550 Forest Avenue, Suite 100, Portland, ME 04101 info@uwsme.org 207-874-1000

Early Learning

Goal One: Give kids a strong start.

There are many factors that affect early learning – beginning at birth. Children and families must have their basic needs met, have access to quality early learning experiences so they are ready for Kindergarten, and must engage in literacy-promoting experiences. Working toward achieving these results drive the strategies around Goal 1.

Target: By 2027, reduce the reading proficiency gap to no more than 10 percentage points between all third-grade students and students from populations with historical inequities. 

2020 Baseline: The gap between all students and specific groups ranges from 20-24%  

Only 65% of economically disadvantaged students read proficiently.


Nolan was born a perfectly healthy child. But when Nolan was 18 months old things changed. His interaction – babbling, eye contact, facial expressions, and gestures – stopped or was drastically different.

Just before Nolan turned 2, he was diagnosed with autism. “The doctors told me that he might never speak, and he would never live a life of his own,” said Allison, Nolan’s mother.

His parents never gave up hope. After trying a variety of strategies, when Nolan was 3, his preschool program introduced him to Melissa, a therapist from Northeast Hearing & Speech. Melissa used a variety of techniques to work with Nolan, but because progress was slow, she suggested an alternative communication device.

“This was a difficult decision for us,” said Allison. “As a parent, you want to hear your child’s voice. We were worried that he’d become dependent on the device and never want to talk.” Allison and Jason decided to trust the advice and give it a try.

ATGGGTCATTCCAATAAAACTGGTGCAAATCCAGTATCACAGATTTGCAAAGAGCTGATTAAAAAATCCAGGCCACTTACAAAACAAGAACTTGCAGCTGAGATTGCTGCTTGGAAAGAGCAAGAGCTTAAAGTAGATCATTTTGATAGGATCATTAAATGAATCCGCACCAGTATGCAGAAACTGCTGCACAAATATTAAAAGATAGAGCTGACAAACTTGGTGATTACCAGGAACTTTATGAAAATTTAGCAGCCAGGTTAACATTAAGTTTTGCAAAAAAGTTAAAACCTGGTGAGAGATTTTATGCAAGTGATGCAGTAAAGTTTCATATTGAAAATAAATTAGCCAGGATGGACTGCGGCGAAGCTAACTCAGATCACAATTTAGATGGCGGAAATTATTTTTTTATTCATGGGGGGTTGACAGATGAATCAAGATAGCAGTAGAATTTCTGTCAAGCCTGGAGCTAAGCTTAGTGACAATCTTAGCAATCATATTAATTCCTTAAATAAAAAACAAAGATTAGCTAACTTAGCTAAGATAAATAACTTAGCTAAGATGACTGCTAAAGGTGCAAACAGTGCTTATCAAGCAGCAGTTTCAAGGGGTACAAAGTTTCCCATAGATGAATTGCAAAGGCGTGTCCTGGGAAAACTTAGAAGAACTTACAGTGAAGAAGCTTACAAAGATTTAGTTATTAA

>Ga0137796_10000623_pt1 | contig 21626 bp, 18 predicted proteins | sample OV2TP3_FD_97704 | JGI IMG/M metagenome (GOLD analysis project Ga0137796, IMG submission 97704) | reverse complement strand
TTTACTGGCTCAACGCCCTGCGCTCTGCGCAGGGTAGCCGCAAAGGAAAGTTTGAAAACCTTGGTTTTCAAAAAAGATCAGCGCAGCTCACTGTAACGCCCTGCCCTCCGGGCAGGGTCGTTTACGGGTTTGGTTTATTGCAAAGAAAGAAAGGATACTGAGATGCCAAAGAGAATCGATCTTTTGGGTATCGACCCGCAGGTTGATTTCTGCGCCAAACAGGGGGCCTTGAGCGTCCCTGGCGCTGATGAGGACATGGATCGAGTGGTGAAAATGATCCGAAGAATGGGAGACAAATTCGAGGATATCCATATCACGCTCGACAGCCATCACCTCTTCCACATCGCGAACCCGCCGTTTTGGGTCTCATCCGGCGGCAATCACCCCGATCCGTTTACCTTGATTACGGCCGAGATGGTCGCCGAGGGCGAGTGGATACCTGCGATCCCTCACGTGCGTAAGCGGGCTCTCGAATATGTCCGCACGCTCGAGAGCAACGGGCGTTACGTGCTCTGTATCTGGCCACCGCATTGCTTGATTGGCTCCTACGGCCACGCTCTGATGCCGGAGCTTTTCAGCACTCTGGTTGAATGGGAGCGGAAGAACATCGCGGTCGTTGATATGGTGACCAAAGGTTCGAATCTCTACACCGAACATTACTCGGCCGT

Nolan used the device for a few months and then decided he didn’t need it anymore. “One day he just pushed it aside. It was like a switch flipped,” said Allison. “One of the first things he said to me was, ‘You are my Momma.’”

Today, Nolan has found his voice. Not only is he forming words and sentences, but his personality has blossomed, he effectively communicates his emotions, and he is ready to learn with his peers.

Do you know what your United Way donation looks like? It looks like strength. It looks like kids getting a strong start.

Northeast Hearing & Speech is a funded community partner of United Way of Southern Maine working to advance Thrive2027 Goal 1 (Give kids a strong start) by identifying and treating developmental delays early so that kids enter Kindergarten ready to learn.



Chris Hall (Co-Chair)
General Counsel and Director of Regional Initiatives
Greater Portland Council of Governments

Karen Garnett (Co-Chair)
Marketing and Communications Consultant
Diverse Anecdote LLC

Camelia Babson-Haley
Executive Director
Youth & Family Outreach

Michelle Conners
Library Director
Kennebunk Free Library

Dan Eagleson
Senior Vice President
The Baker Company

Caitlin Grant
Director of Economic and Workforce Development
York County Community College

Allegra Hirsh-Wright
Director of Clinical Innovation
Maine Behavioral Healthcare

Peter Lancia
Westbrook School Department

Sarah Lewis
Program Coordinator
Maine Access Immigrant Network

Louise Marsden
Vice President, Family and Early Childhood Education
The Opportunity Alliance

Robin Mullins
Executive Director/CEO 
Sebago Lakes Region Chamber of Commerce

Katie Soucy
Starting Strong

Daniel Strader
Pierce Atwood LLP

See full list of Thrive2027 cabinet members here

*Maine Department of Education. Maine Assessment and Accountability Portal (2018)